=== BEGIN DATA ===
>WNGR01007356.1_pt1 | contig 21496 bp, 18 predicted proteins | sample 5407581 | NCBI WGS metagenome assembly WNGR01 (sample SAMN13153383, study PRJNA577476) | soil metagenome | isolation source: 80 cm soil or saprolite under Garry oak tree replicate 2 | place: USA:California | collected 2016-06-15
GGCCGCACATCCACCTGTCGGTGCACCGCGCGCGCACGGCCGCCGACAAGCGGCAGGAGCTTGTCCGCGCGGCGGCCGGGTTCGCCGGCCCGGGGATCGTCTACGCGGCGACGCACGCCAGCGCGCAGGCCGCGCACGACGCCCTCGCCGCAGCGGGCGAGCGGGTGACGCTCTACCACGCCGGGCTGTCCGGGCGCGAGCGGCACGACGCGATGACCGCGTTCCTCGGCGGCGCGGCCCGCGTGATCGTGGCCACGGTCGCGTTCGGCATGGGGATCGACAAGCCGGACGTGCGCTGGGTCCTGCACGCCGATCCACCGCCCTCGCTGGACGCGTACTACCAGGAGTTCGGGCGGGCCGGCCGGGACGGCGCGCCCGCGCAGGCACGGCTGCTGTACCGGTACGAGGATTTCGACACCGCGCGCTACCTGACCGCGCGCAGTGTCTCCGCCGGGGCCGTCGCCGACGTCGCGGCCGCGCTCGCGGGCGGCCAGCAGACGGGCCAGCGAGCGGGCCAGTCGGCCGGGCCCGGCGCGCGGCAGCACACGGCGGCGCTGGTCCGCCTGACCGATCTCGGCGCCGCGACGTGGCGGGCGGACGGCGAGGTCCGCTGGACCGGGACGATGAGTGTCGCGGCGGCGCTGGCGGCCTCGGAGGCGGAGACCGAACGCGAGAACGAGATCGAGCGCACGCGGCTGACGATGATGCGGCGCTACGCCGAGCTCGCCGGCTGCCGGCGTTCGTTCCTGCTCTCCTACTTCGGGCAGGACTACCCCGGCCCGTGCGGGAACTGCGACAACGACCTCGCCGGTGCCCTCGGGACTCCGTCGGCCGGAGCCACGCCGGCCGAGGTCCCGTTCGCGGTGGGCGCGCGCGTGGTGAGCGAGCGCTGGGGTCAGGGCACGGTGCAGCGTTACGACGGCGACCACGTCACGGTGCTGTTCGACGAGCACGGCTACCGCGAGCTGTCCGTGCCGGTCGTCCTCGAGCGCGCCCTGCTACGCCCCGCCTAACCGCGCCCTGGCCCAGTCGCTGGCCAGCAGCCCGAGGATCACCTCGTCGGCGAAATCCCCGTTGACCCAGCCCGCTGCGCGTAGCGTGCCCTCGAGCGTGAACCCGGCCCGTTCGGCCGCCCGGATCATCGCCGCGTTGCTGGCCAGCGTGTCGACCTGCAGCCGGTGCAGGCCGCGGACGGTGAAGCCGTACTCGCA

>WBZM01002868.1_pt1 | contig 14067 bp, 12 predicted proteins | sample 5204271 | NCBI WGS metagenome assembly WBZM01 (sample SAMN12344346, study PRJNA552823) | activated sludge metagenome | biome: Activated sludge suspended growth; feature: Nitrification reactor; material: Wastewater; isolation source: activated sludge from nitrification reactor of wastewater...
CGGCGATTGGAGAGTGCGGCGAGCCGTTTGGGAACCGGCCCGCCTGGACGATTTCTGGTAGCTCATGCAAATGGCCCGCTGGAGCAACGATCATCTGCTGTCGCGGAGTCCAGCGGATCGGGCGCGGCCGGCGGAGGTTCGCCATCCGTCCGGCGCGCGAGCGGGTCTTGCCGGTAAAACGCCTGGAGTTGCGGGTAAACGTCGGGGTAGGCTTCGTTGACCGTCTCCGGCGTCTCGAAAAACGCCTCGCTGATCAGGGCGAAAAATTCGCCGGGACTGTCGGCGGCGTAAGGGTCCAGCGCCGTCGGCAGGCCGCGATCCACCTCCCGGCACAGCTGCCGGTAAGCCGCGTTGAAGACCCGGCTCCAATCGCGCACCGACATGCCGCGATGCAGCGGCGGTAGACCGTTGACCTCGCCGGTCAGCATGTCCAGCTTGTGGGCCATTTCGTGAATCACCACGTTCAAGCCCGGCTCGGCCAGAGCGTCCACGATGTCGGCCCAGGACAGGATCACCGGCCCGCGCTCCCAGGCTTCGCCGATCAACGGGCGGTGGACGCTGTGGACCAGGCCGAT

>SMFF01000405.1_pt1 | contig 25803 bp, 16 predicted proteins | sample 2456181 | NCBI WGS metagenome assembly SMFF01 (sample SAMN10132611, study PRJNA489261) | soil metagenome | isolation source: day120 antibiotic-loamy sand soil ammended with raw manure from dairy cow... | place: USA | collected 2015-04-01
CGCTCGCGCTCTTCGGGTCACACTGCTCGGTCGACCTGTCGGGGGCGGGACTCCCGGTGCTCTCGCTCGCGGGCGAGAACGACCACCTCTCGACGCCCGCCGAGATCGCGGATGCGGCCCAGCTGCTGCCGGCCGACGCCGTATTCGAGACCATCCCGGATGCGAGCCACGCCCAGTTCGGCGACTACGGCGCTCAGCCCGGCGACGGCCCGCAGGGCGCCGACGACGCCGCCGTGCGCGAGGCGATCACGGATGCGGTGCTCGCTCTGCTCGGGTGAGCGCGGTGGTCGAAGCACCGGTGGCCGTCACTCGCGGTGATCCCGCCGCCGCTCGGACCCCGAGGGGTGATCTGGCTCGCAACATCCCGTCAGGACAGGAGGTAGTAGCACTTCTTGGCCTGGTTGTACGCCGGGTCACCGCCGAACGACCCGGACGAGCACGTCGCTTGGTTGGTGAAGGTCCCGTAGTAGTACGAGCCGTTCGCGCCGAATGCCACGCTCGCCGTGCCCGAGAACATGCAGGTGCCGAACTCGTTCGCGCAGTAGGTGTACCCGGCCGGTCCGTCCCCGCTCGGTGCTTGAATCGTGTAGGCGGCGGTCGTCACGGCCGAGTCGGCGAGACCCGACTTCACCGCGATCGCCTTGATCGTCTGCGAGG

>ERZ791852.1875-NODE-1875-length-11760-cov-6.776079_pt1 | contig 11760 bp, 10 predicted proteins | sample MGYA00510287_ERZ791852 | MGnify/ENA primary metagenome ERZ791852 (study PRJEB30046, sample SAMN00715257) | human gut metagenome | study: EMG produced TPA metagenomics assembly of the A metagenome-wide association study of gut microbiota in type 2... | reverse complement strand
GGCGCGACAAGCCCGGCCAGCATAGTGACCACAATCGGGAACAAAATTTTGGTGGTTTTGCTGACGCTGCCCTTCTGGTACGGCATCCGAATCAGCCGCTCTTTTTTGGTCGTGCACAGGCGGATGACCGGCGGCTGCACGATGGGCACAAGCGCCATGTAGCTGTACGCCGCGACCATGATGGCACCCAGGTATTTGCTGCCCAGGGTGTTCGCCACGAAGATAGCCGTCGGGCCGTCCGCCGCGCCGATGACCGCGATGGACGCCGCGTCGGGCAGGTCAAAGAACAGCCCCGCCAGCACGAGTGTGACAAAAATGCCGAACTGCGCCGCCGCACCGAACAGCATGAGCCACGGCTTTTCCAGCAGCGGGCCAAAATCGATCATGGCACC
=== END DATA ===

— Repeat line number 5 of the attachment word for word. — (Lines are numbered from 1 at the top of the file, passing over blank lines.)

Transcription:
>SMFF01000405.1_pt1 | contig 25803 bp, 16 predicted proteins | sample 2456181 | NCBI WGS metagenome assembly SMFF01 (sample SAMN10132611, study PRJNA489261) | soil metagenome | isolation source: day120 antibiotic-loamy sand soil ammended with raw manure from dairy cow... | place: USA | collected 2015-04-01